Peninsula Enterprise, April 16, 1892


Sea -- Shellfish - Oystering : Poaching

The case of William Marsh, indicted for felonious dredging, will be tried on Tuesday, the 2d day of the next term of our county court. He will be represented by the Attorney General of Maryland and Hon. John Goode, and the Attorney General of Virginia may be present to assist Mr. Fletcher in the prosecution.


Transportation -- Road - Legislation

The Board of Supervisors at its meeting last Wednesday, by a vote of three to one, determined that it was inexpedient to approve the road law of Accomac as enacted by our last General Assembly, and without their approval it cannot be put into operation.


Infrastructure -- Public - Government : Life-saving serviceInfrastructure -- Utilities - TelephoneInfrastructure -- Utilities - Telegraph

The Congressional House Committee on Interstate and Foreign Commerce Monday reported favorably the bill appropriating $16,354 for the construction of a telephone line along the Virginia coast from Cape Charles to Assateague Island. It is further provided that the telegraphic communication shall be maintained with the principal seaports of the Atlantic coast.


Lumbermen -- Personal injury

Mr. William T. Wimbrough, Onley, had his ankle crushed by a timber wheel some days ago, and has been a great sufferer from the mishap ever since.


Infrastructure -- Commercial - Commercial constructionArchitecture -- Commercial buildingsInfrastructure -- Commercial - Hotels

The old hotel building at Accomac C. H., is now a thing of the past. In the construction of the new hotel the frame of the main building only will be utilized and it is to be raised a story higher, and to be enlarged with wings on either side.


Sea -- Shellfish - Oystering : SeasideSea -- Shellfish - Oystering : SeedTransportation -- Water - FreightInfrastructure -- Commercial - Residential constructionTourists and sportsmen -- Other recreation - Fraternal orders


The following vessels have loaded here with oyster plants in the last ten days: L. B. Leeds and John Wesley for New Jersey; Susan Jane, John B. Price, R. F. Hastings, Elliott and William Sherman, Thomas Thomas, P. J. Hart and others, for Fair Haven, Conn.

Edgar V. Twyford, is erecting a dwelling which will be, when completed, one of the handsomest on the Island.

Schooner John A. Kelsey, John D. Whealton captain, arrived here last week from West Indies, on her way to New York city.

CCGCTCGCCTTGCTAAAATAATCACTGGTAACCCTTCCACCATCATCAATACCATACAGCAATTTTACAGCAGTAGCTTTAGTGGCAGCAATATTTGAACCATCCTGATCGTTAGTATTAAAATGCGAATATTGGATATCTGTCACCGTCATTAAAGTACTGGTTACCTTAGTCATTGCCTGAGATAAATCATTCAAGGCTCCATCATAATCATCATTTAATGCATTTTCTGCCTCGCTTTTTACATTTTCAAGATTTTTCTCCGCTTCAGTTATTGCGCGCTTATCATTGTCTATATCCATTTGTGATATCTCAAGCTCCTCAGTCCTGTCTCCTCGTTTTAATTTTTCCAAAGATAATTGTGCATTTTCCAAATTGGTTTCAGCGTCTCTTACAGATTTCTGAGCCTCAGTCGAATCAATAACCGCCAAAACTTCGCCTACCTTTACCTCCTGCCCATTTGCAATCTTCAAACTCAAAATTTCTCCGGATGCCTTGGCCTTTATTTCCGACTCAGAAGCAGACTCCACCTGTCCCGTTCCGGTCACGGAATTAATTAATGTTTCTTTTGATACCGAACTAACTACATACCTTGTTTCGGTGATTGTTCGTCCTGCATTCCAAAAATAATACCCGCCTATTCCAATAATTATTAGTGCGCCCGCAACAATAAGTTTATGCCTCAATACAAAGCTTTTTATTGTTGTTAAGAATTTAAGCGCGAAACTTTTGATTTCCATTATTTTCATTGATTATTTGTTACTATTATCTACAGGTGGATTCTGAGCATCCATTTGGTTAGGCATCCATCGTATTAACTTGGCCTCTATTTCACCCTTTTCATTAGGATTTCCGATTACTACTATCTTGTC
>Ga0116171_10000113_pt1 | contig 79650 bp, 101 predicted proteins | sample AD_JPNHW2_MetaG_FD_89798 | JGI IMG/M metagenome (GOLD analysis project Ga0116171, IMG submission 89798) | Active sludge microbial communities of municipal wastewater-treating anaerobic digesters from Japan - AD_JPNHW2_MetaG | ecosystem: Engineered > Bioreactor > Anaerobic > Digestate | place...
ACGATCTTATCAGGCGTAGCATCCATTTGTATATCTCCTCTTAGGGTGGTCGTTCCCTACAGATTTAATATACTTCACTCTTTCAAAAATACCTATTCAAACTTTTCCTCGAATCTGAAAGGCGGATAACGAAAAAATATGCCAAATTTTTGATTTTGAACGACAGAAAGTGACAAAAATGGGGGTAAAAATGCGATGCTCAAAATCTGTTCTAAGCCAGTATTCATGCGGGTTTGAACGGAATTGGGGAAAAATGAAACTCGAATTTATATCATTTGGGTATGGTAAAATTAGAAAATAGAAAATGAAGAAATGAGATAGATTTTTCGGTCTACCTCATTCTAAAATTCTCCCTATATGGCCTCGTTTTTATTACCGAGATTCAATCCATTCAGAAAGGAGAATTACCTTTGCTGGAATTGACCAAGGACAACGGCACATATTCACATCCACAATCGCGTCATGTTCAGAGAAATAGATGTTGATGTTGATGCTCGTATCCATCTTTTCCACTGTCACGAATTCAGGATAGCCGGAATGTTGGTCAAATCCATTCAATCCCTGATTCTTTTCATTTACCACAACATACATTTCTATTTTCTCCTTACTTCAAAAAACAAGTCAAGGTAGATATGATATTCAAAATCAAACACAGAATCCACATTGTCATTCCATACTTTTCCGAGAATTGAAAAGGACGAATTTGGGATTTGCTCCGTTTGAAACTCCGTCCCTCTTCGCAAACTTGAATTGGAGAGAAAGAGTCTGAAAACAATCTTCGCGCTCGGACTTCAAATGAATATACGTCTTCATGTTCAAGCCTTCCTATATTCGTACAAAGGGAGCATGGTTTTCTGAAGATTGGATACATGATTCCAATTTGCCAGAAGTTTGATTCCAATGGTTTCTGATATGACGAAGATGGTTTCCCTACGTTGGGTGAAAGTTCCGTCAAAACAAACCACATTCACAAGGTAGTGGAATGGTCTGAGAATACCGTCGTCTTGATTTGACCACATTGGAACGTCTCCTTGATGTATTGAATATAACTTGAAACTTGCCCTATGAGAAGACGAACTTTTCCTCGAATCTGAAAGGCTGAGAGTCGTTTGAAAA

A lodge of Red Men will be organized at Franklin City, next Monday night, by brethren of the Order at Chincoteague, and the initiates will find that their joints will need a vigorous application of Indian medicine next morning, if handled as roughly as they were here.


Infrastructure -- Public : Cemeteries


A called meeting of the cemetery projectors was held in the town hall Monday night last. A four acre lot of good high land on the Meadville farm will be purchased at once. Onancock will have a long needed cemetery.

The Fish Commissioner.

reprinted from Richmond Times, April 12.Sea -- Shellfish - Oystering : Surveying

The Board of the Chesapeake and its Tributaries, consisting of the Governor, Commissioner of Public Accounts and the Treasurer, held a meeting at the office of the Executive yesterday. It was decided to request Dr. J. T. Wilkins, Jr., the Fish Commissioner, to attend a meeting of the board as soon as possible. Dr. Wilkins is to supervise the survey to be made of the oyster lands during the coming summer.

Life Saving on our Coast.

reprinted from Norfolk Ledger.Infrastructure -- Public - Government : Life-saving serviceInfrastructure -- Utilities - Telephone

The Treasury is taking much interest in the bill before Congress for the establishment of a communication between seven life saving stations on the Virginia coast, between Cape Charles and Assateague. It will cost $16,000 to erect a telephone line connecting these stations, and making a connection with the nearest telephone station at Cape Charles, Va. The heavy cost is explained by the fact that the numerous inlets along the coast will have to be cabled. The reports show that since August 26th last twenty-six wrecks occurred along this coast, of which five were steamships. Had the telephone line been in operation, so that the life-saving crews could have been concentrated on short notice, much valuable property could have been saved, and sent tugs to assist in saving the property.